2.7. For non-seabird species e.g. wildfowl, waders and raptors, the information on migration corridors (updating Wright et al. 2012, report SOSS-05) will be of relevance to strategic assessments for future leasing rounds of offshore wind development in Scotland. The estimates of collisions presented for each non-seabird species will allow a strategic overview to be taken of the risk presented to these species by all current offshore wind development proposed, consented and built (Robin Rigg) in Scottish waters. The estimated collision mortalities are considered in the context of the numbers of birds of each species that migrate to or through Scotland in autumn and spring.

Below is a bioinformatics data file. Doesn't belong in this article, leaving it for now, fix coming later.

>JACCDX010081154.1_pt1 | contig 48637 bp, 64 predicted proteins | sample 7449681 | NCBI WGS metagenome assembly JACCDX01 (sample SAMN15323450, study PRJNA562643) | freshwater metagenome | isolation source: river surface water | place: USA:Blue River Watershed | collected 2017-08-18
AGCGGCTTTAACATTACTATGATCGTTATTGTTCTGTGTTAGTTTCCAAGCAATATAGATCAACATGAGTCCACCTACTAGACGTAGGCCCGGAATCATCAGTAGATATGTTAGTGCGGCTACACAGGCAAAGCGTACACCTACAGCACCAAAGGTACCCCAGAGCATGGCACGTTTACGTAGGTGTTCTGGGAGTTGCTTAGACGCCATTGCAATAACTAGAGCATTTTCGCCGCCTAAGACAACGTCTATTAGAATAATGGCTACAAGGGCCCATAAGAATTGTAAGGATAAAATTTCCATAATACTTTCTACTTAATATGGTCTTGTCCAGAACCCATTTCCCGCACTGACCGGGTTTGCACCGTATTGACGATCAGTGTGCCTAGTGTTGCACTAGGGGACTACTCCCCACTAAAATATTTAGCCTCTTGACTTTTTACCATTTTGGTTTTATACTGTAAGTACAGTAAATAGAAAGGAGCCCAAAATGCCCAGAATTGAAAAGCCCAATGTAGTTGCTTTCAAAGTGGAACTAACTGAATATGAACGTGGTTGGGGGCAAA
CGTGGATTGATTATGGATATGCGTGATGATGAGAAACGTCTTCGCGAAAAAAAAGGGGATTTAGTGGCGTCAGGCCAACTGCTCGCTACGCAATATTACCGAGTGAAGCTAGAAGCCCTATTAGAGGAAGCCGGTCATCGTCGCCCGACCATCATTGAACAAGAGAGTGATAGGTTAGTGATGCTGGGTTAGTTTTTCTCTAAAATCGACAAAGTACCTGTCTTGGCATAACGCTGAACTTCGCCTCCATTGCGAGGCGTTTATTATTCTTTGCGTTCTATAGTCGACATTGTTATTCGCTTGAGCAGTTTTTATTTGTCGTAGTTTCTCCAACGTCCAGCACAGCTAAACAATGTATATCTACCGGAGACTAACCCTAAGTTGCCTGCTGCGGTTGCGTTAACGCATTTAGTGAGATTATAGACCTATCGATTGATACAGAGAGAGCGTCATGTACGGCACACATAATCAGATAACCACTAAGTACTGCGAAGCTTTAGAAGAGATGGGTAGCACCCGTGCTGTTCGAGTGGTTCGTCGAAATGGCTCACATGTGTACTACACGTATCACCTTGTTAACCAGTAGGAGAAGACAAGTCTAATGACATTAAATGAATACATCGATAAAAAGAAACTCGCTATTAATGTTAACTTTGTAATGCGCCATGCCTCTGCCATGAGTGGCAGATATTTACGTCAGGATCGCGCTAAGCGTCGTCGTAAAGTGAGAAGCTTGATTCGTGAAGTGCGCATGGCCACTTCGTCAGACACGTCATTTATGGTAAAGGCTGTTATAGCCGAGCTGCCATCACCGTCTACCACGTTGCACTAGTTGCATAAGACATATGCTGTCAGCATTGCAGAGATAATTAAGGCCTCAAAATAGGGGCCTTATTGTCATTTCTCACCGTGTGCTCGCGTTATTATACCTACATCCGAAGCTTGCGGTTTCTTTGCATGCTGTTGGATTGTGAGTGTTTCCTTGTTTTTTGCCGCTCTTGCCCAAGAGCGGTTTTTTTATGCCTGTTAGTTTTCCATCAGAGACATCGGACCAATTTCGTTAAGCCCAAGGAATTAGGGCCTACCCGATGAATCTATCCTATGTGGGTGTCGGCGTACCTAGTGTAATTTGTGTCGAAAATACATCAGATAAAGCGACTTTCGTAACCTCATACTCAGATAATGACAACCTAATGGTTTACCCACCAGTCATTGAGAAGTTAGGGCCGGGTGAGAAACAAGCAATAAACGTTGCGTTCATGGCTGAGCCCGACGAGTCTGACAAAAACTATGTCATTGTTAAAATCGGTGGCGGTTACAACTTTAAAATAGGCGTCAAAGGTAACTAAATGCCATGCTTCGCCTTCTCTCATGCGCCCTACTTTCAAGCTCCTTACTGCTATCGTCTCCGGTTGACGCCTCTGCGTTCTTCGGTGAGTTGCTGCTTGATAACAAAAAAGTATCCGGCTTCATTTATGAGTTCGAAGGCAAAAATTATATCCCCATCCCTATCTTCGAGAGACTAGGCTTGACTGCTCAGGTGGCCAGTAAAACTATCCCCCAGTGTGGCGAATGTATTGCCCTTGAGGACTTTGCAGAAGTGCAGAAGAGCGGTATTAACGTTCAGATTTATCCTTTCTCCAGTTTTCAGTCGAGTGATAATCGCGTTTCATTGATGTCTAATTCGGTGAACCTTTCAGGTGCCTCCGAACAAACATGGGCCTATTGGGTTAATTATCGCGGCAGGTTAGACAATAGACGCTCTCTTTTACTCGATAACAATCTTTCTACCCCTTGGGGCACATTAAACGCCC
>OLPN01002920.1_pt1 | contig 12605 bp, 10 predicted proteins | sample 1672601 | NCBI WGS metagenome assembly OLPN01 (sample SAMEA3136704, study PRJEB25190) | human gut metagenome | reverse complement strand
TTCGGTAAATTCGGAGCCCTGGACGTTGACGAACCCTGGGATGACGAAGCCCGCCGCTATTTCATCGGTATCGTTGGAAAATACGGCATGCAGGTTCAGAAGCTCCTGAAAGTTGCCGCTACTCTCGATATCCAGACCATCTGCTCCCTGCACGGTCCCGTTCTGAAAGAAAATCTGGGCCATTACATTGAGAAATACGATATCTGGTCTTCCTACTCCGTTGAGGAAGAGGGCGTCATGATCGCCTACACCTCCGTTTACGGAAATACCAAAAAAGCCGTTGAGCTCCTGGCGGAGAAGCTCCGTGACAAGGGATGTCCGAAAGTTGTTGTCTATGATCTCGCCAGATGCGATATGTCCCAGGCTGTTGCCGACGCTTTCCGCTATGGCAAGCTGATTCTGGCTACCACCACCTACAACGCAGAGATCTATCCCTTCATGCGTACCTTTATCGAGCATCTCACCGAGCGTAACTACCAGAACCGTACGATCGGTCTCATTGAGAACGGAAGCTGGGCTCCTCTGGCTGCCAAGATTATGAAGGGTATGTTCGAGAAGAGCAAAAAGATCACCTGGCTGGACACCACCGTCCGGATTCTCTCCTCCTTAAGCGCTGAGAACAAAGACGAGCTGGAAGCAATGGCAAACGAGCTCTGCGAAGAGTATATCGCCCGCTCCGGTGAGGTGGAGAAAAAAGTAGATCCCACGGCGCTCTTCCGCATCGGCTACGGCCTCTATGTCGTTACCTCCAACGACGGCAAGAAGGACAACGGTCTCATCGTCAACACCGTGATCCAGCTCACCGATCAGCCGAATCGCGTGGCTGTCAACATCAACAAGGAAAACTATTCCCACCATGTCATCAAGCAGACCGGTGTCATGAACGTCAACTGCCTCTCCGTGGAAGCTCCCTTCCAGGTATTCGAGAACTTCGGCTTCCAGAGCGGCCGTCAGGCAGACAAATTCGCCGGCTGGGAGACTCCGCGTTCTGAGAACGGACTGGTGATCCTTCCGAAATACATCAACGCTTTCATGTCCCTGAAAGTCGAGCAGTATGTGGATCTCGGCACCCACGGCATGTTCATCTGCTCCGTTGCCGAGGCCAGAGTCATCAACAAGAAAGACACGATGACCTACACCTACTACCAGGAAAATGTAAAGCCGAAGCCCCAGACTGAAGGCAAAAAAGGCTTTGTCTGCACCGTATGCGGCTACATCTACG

2.8. For seabird species in the absence of empirical data on migration patterns a number of assumptions have been made, largely on the basis of expert opinion, which directly influence the predicted impacts. These include: (1) overall migration strategy; (2) migration bands ( i.e. distance from shore); and (3) geographic apportioning of populations. Furthermore, the migratory populations have largely been calculated from Forrester et al. (2007) and are based on coastal and/or near-shore surveys that are likely to underestimate the number of birds on migration. The proportion of the entire migrating population which is estimated to pass through Scottish waters has been assumed to migrate within a defined species specific coastal band. The consequences of this approach are difficult to predict since, wider migration bands will both reduce the proportion of the population passing through a given wind farm ( i.e. reducing collisions), but may also take in additional wind farms ( i.e. increasing collisions) collisions for any populations that migrate across a broader front. Narrow migration bands could result in the majority of birds being predicted to miss the majority or even all wind farms ( i.e. reducing collisions), or alternatively result in the majority of birds being predicted to encounter the majority or all wind farms ( i.e. increasing collisions). In addition, if individuals pass through a wind farm more than once on migration, which may be expected for a pelagic species ( i.e. whilst foraging or staging), collisions will be under-estimated.